Assume that 10% are something a reader might like. That means a prospective reader would have to look at ten stories, on average, to find one that's written well enough to actually read. But, that's just readable and doesn't take into account taste. The books in your local bookstore are all in professionally written category but you find only a few that fit your personal taste. So, if you say no to nine for every book you like (1 in 10), and have to look at nine books on that site you're seeking to find one that's even part of that ten you would look at in the bookstore, you would have to sift through, on average, 100 books to find one you'll find acceptable.

    So the question is: who in their right mind is going to go to a site where they would have to read excerpts for 100 books to find one worth reading. Free would still be too expensive.

    So here's the solution. Stop screwing around. Write a best seller and your work will be posted in the bookstore. Given that there are many "no talent hacks" selling their work, find out how they do it and you're golden.
     
  8. shadowwalker
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    shadowwalker Contributing Member Contributor

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    I'm not sure I'd recommend WoP - I read through their FAQ page and they seem a little less than knowledgeable about some things, plus their whole "small percent in royalty fees" charged to publishers. But if you just want to stick your work up on the 'net somewhere...
     
  9. TheWritersBlock11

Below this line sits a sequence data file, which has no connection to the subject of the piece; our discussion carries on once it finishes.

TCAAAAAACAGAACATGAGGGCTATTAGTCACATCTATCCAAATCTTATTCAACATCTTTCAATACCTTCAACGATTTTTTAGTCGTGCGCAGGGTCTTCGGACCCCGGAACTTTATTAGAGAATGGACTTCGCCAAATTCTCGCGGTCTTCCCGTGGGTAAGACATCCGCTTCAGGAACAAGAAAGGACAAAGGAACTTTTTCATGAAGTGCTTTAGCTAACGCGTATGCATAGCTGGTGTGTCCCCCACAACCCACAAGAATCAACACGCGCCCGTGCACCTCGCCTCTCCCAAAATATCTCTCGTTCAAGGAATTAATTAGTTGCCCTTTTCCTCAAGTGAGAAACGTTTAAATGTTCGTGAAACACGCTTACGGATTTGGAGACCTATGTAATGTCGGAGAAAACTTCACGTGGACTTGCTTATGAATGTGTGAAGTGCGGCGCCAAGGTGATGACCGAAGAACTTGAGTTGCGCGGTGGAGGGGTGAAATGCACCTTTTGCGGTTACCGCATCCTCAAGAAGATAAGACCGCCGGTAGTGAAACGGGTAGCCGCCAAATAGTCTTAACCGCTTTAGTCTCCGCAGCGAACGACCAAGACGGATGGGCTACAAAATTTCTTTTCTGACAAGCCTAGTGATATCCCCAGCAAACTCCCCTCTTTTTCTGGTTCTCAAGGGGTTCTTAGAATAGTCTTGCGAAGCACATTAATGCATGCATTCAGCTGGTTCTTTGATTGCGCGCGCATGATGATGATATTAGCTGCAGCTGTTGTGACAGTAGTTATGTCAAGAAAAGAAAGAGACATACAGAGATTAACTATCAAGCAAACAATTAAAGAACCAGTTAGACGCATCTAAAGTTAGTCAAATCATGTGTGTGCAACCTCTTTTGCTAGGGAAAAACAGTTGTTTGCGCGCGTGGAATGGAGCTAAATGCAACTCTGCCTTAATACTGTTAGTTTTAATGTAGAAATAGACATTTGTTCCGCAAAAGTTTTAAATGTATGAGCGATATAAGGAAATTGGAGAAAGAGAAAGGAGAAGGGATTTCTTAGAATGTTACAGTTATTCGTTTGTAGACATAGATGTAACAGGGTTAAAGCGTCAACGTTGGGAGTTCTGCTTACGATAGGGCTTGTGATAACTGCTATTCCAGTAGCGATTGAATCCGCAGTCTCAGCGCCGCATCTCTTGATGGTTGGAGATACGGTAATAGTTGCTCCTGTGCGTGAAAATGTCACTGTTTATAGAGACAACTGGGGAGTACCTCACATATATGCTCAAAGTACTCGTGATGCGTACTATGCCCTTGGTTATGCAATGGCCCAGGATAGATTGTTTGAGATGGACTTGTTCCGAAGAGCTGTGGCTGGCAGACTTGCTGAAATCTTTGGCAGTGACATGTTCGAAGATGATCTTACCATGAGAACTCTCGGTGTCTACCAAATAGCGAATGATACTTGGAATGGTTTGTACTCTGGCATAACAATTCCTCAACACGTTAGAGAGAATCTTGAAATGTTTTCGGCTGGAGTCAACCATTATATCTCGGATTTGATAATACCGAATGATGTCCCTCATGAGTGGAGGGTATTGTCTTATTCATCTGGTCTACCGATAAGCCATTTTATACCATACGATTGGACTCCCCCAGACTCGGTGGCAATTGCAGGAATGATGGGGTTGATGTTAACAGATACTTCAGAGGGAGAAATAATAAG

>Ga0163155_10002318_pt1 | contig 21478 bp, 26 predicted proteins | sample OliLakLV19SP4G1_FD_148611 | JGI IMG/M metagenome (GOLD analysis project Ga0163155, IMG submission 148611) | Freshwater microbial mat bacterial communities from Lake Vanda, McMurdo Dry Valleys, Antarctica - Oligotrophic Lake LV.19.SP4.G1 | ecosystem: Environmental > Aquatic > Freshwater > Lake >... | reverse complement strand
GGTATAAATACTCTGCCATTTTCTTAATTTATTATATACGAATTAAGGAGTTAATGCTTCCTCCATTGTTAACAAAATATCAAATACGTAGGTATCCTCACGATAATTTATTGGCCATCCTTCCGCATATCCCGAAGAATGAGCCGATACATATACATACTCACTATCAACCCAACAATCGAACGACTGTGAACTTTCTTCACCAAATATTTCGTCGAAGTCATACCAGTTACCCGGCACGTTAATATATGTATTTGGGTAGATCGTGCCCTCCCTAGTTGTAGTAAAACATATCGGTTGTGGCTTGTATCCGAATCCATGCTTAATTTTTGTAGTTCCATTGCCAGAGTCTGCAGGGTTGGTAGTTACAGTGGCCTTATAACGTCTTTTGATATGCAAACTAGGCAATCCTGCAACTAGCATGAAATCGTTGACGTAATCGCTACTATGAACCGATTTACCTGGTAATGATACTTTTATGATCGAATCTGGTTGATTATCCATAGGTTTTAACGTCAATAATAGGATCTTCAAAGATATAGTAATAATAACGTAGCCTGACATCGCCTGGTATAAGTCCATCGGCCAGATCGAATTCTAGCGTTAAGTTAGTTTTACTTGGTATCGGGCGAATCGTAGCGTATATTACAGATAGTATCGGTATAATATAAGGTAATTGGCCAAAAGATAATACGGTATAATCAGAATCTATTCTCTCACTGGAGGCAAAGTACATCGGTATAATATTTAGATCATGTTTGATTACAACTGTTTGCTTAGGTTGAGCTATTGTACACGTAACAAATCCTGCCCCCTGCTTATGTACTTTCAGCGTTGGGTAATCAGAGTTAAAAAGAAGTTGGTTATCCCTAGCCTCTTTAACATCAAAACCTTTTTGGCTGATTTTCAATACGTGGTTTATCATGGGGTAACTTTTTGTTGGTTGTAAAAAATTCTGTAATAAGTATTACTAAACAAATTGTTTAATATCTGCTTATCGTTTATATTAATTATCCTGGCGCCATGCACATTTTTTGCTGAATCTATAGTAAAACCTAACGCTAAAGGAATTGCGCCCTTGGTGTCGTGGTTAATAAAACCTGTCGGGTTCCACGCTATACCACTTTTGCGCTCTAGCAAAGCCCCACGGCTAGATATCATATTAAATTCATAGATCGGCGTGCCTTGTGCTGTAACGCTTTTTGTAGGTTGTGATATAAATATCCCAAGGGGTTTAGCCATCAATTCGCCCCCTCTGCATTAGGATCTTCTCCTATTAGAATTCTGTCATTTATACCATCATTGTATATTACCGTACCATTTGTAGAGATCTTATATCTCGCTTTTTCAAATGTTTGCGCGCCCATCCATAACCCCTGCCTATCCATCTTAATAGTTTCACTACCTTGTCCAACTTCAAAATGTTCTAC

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    TheWritersBlock11 New Member

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    I have't put anything up myself but I've read a few good stories on SparkaTale.com. Seems like a fairly active community in terms of critiquing work.
     
  10. Burlbird
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    Burlbird Contributing Member Contributor

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    While the previous statistical approach may be of some consequence (as much as any statistics, even made up, is valid), this last bit about writing a best-seller makes little sense to me. First of all, a "best-seller" is a book that sells good, as the name suggests. However, the job of the writer is to write a book. Then, to get a publisher to accept it (or to make his agent get a publisher to accept it). The publisher then publishes the book, promotes it, the readers have to like it, even critics have to like it (a good critic can help the sales, right?), and then the sales have to go up, up, and beyond expectation. THEN we can call a book a "best-seller".
    So, a writer writes. That's his job. Write well. Then, have a good agent, a great publisher, and luck, and good timing - that's alot of non-writing prerequisites that come into the "making a best-seller" equation.

    Showcasing your prose for the sake of gaining an audience, learn from their feedback, build a reputation - I don't see a problem with that at all. Publishing your work in magazines and journals is another good thing. What do you have to loose by submitting a story here and there? You may get a few people out there to enjoy your writing (which is good for karma), you can build up your curriculum (which is always good), and you can even earn a few bucks (if you're lucky). Of course, most of your work-time should go on developing your writing skills, reading, practicing, reading and planning. And of course you shouldn't post on-line prose you one day mean to sell to a publisher. But even @JayG has some fiction on-line! :)
     
  11. JayG